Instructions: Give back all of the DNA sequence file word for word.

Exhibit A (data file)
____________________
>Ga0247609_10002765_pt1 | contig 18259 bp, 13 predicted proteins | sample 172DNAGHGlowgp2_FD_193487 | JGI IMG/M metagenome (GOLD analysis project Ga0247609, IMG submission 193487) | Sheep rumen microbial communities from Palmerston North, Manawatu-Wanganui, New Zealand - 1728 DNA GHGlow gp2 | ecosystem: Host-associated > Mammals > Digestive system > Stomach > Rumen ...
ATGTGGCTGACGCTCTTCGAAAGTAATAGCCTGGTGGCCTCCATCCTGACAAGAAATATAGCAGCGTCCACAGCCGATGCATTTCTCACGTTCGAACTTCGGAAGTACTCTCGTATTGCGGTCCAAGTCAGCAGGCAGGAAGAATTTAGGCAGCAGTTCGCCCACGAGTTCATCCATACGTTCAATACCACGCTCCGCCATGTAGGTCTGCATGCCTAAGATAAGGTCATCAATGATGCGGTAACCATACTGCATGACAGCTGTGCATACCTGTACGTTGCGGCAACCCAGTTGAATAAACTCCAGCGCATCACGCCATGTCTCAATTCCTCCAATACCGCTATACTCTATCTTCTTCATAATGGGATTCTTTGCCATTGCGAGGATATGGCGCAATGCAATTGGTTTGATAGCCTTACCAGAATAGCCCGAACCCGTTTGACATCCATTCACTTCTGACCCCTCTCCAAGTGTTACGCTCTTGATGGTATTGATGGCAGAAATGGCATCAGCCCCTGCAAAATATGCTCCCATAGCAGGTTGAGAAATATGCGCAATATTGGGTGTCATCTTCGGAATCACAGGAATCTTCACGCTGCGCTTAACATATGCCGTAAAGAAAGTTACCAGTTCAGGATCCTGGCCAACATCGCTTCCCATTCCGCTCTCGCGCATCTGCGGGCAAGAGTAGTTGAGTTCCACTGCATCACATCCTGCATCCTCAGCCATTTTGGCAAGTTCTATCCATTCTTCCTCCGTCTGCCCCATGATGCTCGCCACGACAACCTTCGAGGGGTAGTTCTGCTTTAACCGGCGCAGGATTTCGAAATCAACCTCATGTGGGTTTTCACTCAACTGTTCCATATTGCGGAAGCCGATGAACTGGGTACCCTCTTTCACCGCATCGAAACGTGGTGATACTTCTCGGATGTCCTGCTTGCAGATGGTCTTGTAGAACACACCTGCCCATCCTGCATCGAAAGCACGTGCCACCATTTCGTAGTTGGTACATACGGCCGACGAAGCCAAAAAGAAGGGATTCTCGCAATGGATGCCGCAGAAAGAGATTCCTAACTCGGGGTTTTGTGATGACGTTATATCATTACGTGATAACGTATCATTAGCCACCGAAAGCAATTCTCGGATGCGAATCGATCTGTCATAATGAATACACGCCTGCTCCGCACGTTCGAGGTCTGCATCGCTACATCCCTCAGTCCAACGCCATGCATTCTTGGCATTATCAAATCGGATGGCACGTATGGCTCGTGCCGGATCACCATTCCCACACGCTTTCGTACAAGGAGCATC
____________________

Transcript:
>Ga0247609_10002765_pt1 | contig 18259 bp, 13 predicted proteins | sample 172DNAGHGlowgp2_FD_193487 | JGI IMG/M metagenome (GOLD analysis project Ga0247609, IMG submission 193487) | Sheep rumen microbial communities from Palmerston North, Manawatu-Wanganui, New Zealand - 1728 DNA GHGlow gp2 | ecosystem: Host-associated > Mammals > Digestive system > Stomach > Rumen ...
ATGTGGCTGACGCTCTTCGAAAGTAATAGCCTGGTGGCCTCCATCCTGACAAGAAATATAGCAGCGTCCACAGCCGATGCATTTCTCACGTTCGAACTTCGGAAGTACTCTCGTATTGCGGTCCAAGTCAGCAGGCAGGAAGAATTTAGGCAGCAGTTCGCCCACGAGTTCATCCATACGTTCAATACCACGCTCCGCCATGTAGGTCTGCATGCCTAAGATAAGGTCATCAATGATGCGGTAACCATACTGCATGACAGCTGTGCATACCTGTACGTTGCGGCAACCCAGTTGAATAAACTCCAGCGCATCACGCCATGTCTCAATTCCTCCAATACCGCTATACTCTATCTTCTTCATAATGGGATTCTTTGCCATTGCGAGGATATGGCGCAATGCAATTGGTTTGATAGCCTTACCAGAATAGCCCGAACCCGTTTGACATCCATTCACTTCTGACCCCTCTCCAAGTGTTACGCTCTTGATGGTATTGATGGCAGAAATGGCATCAGCCCCTGCAAAATATGCTCCCATAGCAGGTTGAGAAATATGCGCAATATTGGGTGTCATCTTCGGAATCACAGGAATCTTCACGCTGCGCTTAACATATGCCGTAAAGAAAGTTACCAGTTCAGGATCCTGGCCAACATCGCTTCCCATTCCGCTCTCGCGCATCTGCGGGCAAGAGTAGTTGAGTTCCACTGCATCACATCCTGCATCCTCAGCCATTTTGGCAAGTTCTATCCATTCTTCCTCCGTCTGCCCCATGATGCTCGCCACGACAACCTTCGAGGGGTAGTTCTGCTTTAACCGGCGCAGGATTTCGAAATCAACCTCATGTGGGTTTTCACTCAACTGTTCCATATTGCGGAAGCCGATGAACTGGGTACCCTCTTTCACCGCATCGAAACGTGGTGATACTTCTCGGATGTCCTGCTTGCAGATGGTCTTGTAGAACACACCTGCCCATCCTGCATCGAAAGCACGTGCCACCATTTCGTAGTTGGTACATACGGCCGACGAAGCCAAAAAGAAGGGATTCTCGCAATGGATGCCGCAGAAAGAGATTCCTAACTCGGGGTTTTGTGATGACGTTATATCATTACGTGATAACGTATCATTAGCCACCGAAAGCAATTCTCGGATGCGAATCGATCTGTCATAATGAATACACGCCTGCTCCGCACGTTCGAGGTCTGCATCGCTACATCCCTCAGTCCAACGCCATGCATTCTTGGCATTATCAAATCGGATGGCACGTATGGCTCGTGCCGGATCACCATTCCCACACGCTTTCGTACAAGGAGCATC